New England Cooking

Rum and Flip

In our survey of sugar and molasses in chapter 6, we did not particularly emphasize their close connection with certain beverages. International trade in sugar, molasses, rum, chocolate, tea, and coffee all arose and flourished interdependently. Demand for refined white sugar was crucially linked to its use as a sweetener in chocolate, tea, and coffee. What concerns us now is the principal use of sugar's cheaper cousin, molasses. From the very beginnings of the West Indian sugar cane industry,...

Game Animals

William Wood's catalog ''of the Beasts that live on the land'' in New England consisted of''Lyons,bears, moose, deer, porcupines, raccoons, squirrels, rabbits, hares, ferrets, foxes, ounces, wolves, otters, beavers, and musk-rats. Most of these animals, but especially bears and deer, were indispensable to the subsistence of the Indians living in the north and important, though not crucial, to that of those living in the south.72 The English settlers certainly used many of these creatures for...

Beef and Pork in the New England Diet

By the nineteenth century, the United States was as famous for meat-eating as England had already become by the seventeenth century. Timothy Dwight stated that the norm in New England, even among poor people, was to have meat two or three times a day ''a breakfast without an addition of meat, fish, or cheese is considered scarcely worth eating.'' An English traveler later in the century was more sardonic. He substantiated his remark that ''as a flesh-consuming people, the Americans have no...

Pork Cookery

Anne Wilson, in Britain from medieval times ''pork was almost as well liked as beef.'' This was fortunate since, as we have seen, swine was the nation's principal source of meat. Souse, pickled for long keeping, was through the eighteenth century the form of salted pork that figured most largely in the British diet, both for everyday eating and Christmas feasting. As time went on, the meaning of souse got attached less to all the parts of the pig and more to the head, ears,...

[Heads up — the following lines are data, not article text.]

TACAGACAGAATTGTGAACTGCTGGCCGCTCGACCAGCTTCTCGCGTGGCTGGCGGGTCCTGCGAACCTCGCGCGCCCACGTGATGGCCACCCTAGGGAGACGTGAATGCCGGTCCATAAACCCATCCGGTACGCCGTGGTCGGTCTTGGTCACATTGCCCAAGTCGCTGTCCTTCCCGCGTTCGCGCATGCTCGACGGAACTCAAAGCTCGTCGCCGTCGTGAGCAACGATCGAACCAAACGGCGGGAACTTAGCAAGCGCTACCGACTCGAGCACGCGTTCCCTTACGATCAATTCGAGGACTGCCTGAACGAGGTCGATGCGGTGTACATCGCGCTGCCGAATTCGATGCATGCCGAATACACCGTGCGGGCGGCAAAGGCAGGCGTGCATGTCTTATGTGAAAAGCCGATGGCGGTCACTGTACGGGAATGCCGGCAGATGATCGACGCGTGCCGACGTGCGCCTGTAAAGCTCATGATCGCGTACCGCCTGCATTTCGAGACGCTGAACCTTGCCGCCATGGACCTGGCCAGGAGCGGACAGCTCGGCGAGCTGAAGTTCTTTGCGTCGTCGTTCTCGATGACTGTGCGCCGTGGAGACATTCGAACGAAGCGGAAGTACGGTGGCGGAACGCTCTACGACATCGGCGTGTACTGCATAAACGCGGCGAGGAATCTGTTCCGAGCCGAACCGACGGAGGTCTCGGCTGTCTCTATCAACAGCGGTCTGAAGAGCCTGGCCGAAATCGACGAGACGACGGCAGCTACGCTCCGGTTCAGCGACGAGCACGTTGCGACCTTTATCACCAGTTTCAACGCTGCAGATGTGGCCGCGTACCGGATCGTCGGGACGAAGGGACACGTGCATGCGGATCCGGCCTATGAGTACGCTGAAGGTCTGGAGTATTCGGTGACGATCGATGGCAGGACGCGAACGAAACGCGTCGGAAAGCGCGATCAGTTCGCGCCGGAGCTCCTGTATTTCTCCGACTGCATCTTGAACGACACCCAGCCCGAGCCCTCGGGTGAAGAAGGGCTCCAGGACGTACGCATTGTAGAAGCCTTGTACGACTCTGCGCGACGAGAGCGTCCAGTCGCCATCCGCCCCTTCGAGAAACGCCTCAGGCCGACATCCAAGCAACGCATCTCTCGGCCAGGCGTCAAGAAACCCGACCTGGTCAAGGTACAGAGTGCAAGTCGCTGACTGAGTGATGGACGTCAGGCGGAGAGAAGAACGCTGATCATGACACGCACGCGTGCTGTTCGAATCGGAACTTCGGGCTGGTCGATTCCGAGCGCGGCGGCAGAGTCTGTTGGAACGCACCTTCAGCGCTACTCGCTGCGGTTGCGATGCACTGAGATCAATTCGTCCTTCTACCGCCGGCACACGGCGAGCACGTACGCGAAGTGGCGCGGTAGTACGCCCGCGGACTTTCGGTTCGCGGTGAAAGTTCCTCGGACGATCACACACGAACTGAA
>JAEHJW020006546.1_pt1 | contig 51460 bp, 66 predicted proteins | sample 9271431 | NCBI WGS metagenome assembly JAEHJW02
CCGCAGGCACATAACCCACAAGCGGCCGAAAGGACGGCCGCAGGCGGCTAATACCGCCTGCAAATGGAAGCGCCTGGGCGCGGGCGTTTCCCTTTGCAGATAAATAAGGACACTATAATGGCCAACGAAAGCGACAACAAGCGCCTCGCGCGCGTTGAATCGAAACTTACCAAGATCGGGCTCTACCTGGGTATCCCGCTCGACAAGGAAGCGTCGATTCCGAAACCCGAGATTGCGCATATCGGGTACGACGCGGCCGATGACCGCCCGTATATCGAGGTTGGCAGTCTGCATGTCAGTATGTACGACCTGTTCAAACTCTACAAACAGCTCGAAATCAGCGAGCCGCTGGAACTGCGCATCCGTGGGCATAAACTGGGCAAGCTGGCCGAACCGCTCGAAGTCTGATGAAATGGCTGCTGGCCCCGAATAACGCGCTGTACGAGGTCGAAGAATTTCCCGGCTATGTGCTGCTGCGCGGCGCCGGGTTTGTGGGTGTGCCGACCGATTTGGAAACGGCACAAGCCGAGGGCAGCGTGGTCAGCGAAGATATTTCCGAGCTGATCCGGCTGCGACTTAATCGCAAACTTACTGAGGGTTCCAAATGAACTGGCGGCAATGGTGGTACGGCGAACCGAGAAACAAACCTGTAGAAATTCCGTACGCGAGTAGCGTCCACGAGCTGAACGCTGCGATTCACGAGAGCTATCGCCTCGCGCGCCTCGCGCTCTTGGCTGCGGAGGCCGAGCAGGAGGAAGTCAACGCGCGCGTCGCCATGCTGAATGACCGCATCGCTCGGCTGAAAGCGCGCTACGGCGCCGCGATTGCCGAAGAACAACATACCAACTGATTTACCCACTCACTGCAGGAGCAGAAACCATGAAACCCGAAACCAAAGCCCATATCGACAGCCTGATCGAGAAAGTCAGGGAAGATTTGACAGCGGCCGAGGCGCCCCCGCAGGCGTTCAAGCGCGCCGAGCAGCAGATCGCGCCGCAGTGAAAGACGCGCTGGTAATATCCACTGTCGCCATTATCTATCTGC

Preservation and Preserves

The native people of New England probably ate the majority of their fruit fresh and only a minority preserved and or cooked. Among the colonists, the situation was reversed. European tradition stretching back to the Greco-Roman physician Galen had held that fresh fruit was unhealthy. The medieval opinion that ''raw pears a poison, baked a medicine be'' was still being echoed in a seventeenth-century English medical treatise ''And all manner of fruit generally fill the blood with water, which...

Jizzy Pixley Golden Pound Cake

Mintz, Sweetness and Power, 69, 126 Martin, Standard of Living in i860, 36, 72. 75. Mintz, Sweetness and Power, 22, 87 Stowe, Oldtown Folks, 110-11 (chap. 10). 76. Cummings, American andHis Food, 80-81. The paleness hierarchy existed in the world of maple syrups and sugars as well. In spite of the overall dominance of cane sugar, maple was produced on a significant scale in northern New England in the eighteenth and nineteenth centuries. The highest Fancy rating was accorded to syrup that...

Frogs Legs and Turtle Soup

In Oldtown Folks Miss Debby summed up a widespread American attitude toward French food and culture ''I never saw any good of the French language . . . nor, for that matter, of the French nation either they eat frogs, and break the Sabbath, and are as immoral as the old Canaanites.'' Persistent as that strain has been, New Englanders also had a tradition of admiring the French, and of eating frogs' legs. John Adams regretted that the colonists ''had been taught by their former 'absurd masters'...

Gingerbread

During the medieval and early modern periods, moistened bread and breadcrumbs were used in many dishes, from sauces, broths, and pottages to fried fish and roasts. While the bread that added bulk to most stews and pottages was stale and of low quality ''branny brown breadcrumbs'' finely grated wheat crumbs seasoned the gentry's roasts and baked fish, and ''bulked out its light-coloured pottages until theywere 'standing.''' Such crumbs were a treasure to be ''kept locked away along with the...